Andy Moore was able to make just that transition, moving from being a software developer to a fulltime game developer in late 2008. Up until then, Moore worked fulltime developing web-based productivity software. However, he later picked up a part-time job as community manager for the successful Flash game Fantastic Contraption, which spurred his eventual decision to tackle game development as a career.
Moore made what he describes as a "gradual" transition, from his day job to part-time community manager, before finally landing in game development. He also made some "minimal" contributions to the development of Fantastic Contraption and he says that the key to making the shift a successful one was the ability to sacrifice.
"Despite living in the very-expensive Victoria, British Columbia, I've managed to keep my expenses very low," Moore explains. "I didn't own a vehicle and rarely went out to eat or to see movies or anything like that. I really just hunkered down and eliminated all the expenses I could from my life. I sold off most of my possessions; I even got rid of my phone.
"I guess it was pretty easy for me because I enjoy simplicity and keeping things minimal. I guess if someone out there wants to be an indie dev striking out on their own, and driving their Hummer to Taco Bell every day, they might end up having a harder time than I did.
"I guess it amazes me how many people are willing to shell out over $100/month for their cellphone bill, then turn around and say how they can't afford to make games. What's more important?"
As it turns out, this sacrifice wasn't quite enough, and, like McGinley, Moore ended up taking on several contract jobs in order to help subsidize his burgeoning career as an independent game developer. Surprisingly, despite the fact that these jobs had little to do with creating games, they ended up being more than just financially beneficial for Moore.
"I did two major contract jobs: one was making more productivity software, and one making a YouTube-like application for the U.S. Military. So no, not related to gaming at all... But they were very educational. I look at contract work as being 'paid to go to school.' I could have taken courses or bought some books on how to make a streaming video application, but being paid to sit down and actually make one? I have way more knowledge now on how to do that kind of thing.
"I'm actually thinking about how to roll those features into new games; have embedded tutorial or walkthrough video clips, things like that. Same thing with the productivity software. I learned a bunch about optimizing SQL queries, and I can use that to help drive multiplayer games in the future. I made sure each contract wouldn't last me much longer than a month though, I always had my goal in mind: games."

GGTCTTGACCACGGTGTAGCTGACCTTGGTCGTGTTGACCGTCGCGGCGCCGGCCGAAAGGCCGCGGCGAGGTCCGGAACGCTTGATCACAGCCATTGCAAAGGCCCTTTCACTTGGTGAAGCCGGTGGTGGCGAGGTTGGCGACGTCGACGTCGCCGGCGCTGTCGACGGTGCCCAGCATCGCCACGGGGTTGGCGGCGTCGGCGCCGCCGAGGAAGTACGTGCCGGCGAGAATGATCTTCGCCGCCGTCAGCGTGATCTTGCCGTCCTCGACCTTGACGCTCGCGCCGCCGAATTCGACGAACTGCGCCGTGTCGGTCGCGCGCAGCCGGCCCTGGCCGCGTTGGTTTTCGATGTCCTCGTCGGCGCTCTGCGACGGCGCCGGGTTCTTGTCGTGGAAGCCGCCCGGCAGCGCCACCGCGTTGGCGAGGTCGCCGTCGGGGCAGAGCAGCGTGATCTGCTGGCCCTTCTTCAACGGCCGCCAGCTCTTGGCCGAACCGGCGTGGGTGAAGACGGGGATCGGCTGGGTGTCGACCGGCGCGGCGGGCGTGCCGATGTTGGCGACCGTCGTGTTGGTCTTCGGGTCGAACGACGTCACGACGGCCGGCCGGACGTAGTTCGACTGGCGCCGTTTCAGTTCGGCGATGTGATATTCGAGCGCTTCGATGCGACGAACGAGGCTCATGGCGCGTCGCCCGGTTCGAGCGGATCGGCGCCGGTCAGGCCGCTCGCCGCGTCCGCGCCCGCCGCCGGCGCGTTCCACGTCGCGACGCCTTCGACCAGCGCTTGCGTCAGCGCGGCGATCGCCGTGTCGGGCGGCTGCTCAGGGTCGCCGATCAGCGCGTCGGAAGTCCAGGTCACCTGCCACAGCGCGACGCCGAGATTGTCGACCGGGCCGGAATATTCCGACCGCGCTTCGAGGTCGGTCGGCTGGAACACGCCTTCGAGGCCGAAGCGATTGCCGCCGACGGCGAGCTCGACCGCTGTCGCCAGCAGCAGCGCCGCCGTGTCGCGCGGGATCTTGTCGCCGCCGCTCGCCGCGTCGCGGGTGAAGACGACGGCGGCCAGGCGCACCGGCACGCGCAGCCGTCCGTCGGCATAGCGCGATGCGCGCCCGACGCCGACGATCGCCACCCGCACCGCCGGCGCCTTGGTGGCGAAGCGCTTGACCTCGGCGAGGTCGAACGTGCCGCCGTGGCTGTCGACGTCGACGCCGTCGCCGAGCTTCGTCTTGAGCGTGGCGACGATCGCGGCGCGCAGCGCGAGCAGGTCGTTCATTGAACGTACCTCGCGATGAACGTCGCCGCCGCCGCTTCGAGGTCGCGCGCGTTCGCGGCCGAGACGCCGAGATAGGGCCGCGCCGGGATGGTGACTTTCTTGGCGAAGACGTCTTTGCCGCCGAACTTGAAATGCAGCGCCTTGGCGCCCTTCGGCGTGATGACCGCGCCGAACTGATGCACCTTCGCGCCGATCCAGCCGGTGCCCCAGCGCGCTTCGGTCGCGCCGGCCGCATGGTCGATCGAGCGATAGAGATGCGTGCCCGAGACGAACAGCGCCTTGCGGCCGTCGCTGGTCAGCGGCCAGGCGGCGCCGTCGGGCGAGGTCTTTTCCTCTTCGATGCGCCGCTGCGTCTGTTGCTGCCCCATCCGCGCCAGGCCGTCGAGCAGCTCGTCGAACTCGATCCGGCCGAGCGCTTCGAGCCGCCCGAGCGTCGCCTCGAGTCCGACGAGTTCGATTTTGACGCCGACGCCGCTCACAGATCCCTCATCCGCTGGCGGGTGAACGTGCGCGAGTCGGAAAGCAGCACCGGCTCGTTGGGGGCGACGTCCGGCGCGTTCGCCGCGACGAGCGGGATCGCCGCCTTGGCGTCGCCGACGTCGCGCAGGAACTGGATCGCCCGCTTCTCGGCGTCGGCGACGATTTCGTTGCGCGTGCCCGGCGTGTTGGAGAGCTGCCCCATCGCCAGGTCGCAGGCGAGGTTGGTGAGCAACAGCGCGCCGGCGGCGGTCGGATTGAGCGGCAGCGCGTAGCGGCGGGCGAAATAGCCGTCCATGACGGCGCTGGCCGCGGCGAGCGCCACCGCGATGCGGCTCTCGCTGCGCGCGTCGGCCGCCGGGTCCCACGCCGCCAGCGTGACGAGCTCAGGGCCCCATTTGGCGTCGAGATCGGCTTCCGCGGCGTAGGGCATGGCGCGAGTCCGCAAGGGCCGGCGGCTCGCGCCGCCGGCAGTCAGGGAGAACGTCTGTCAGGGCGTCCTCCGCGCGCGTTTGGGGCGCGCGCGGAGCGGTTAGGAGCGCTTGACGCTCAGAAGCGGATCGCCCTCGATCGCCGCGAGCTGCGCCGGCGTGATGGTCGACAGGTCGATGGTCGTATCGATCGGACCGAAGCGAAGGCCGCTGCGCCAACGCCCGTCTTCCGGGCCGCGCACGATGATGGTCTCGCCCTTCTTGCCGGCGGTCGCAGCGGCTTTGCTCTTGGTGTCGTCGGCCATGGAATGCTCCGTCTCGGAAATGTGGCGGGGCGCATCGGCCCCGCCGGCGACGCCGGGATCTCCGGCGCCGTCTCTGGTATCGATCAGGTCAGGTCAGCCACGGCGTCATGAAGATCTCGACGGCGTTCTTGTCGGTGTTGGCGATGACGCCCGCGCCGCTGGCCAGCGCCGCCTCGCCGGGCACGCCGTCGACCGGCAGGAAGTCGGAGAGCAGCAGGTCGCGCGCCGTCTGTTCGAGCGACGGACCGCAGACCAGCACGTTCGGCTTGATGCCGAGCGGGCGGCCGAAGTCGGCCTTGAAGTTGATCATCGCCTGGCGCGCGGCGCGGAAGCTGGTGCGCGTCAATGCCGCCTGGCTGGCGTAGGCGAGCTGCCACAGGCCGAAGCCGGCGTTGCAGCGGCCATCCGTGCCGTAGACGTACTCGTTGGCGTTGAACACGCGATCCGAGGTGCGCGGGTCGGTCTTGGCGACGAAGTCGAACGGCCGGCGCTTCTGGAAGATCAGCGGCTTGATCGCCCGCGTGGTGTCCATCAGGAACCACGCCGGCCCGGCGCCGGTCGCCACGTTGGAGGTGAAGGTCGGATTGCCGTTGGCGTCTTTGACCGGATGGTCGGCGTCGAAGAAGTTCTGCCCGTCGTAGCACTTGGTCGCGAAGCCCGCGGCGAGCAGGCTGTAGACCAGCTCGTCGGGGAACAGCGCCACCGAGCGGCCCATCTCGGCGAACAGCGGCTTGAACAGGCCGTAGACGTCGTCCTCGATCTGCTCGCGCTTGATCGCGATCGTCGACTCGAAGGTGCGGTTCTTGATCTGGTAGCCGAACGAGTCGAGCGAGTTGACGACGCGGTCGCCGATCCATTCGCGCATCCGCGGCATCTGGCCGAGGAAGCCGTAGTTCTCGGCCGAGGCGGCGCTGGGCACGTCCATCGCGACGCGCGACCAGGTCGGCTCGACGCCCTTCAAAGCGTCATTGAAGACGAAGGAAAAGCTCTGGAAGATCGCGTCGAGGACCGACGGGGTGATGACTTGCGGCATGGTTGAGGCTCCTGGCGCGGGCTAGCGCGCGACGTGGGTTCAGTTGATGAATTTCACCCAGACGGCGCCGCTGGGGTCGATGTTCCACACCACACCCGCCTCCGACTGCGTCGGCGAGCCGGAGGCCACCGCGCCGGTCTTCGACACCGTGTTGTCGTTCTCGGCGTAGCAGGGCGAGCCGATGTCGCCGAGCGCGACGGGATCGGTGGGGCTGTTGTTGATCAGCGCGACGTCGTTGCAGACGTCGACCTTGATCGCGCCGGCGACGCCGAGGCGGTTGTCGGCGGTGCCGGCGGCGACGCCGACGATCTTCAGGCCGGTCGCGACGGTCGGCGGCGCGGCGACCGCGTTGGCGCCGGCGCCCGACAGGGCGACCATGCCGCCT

Moore also views these breaks from game development as positive because he believes "it's healthy to take the occasional break... to clear your mind a bit."
The work also essentially helped fund what would turn out to be Moore's biggest success: Steambirds, a turn-based aerial combat game. He managed to sell the licensing rights to Armor Games -- a process documented in a recent Gamasutra article.
He is hoping to continue to build off of the success he's already achieved with the game, with an iPhone port already in the works and plans to possibly bring Steambirds to the Xbox 360, Nintendo DS, and WiiWare.
As of this writing, Moore was currently close to completing a cross-Canada road trip, a vacation funded by his deal with Armor Games. But his hope is that he'll be able to continue making games for a living, though he is conscious of the fact that his success might not last forever.
"It's definitely my goal to make games for the rest of my life. I'll do what it takes to make that happen! If I have to go back to a desk job, so be it, but I'm going to try to get my feet solidly under me to continue as I am now.
"I think Steambirds is really going to pull through for me. It was designed from the outset as a market test -- to see what people might think, to see if the market was accepting. Turns out they are, which means I can continue work on 'the big version' of Steambirds!
"Of course, there's a chance it can flop. And maybe it won't keep paying the bills for me, and I'll have to start something new. But that's what us indie devs are best at: agility."
Clearly, there are many different routes available to someone with the desire to become a game developer outside of the traditional studio model, and these are just a few examples.
Not every developer will have the patience of a Jim McGinley and be able to save a nest egg for over a decade, just as not everyone can juggle month-long contract jobs alongside developing games, like Andy Moore. But the takeaway from these three examples is clear: if you want to make games, you'll find a way to do it. Sacrifices will need to be made, but it is possible.
"It's all about priorities," says Moore. "I wanted to make games bad enough, that I did what was necessary to make it happen."